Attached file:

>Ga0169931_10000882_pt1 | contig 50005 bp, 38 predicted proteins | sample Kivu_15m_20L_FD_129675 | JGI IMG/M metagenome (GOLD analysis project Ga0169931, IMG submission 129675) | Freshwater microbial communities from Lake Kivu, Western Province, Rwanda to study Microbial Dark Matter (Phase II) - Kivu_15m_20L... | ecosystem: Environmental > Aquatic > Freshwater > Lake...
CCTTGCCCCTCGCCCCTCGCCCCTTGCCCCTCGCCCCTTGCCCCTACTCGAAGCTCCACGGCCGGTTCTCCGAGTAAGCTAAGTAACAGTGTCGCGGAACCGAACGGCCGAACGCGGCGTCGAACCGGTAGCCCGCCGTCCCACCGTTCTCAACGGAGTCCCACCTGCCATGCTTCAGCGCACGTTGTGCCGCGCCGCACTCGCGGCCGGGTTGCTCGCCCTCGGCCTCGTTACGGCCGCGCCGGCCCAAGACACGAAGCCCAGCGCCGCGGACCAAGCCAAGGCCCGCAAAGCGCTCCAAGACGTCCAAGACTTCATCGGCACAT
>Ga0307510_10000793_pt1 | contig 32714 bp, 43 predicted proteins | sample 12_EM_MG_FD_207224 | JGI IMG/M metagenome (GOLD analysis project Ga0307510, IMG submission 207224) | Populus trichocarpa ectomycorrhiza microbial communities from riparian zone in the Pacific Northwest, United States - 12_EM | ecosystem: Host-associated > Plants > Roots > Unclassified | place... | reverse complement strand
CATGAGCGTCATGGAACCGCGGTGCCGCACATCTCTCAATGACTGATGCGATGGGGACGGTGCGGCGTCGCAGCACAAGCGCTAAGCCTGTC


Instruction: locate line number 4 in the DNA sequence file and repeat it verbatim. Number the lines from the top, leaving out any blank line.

CATGAGCGTCATGGAACCGCGGTGCCGCACATCTCTCAATGACTGATGCGATGGGGACGGTGCGGCGTCGCAGCACAAGCGCTAAGCCTGTC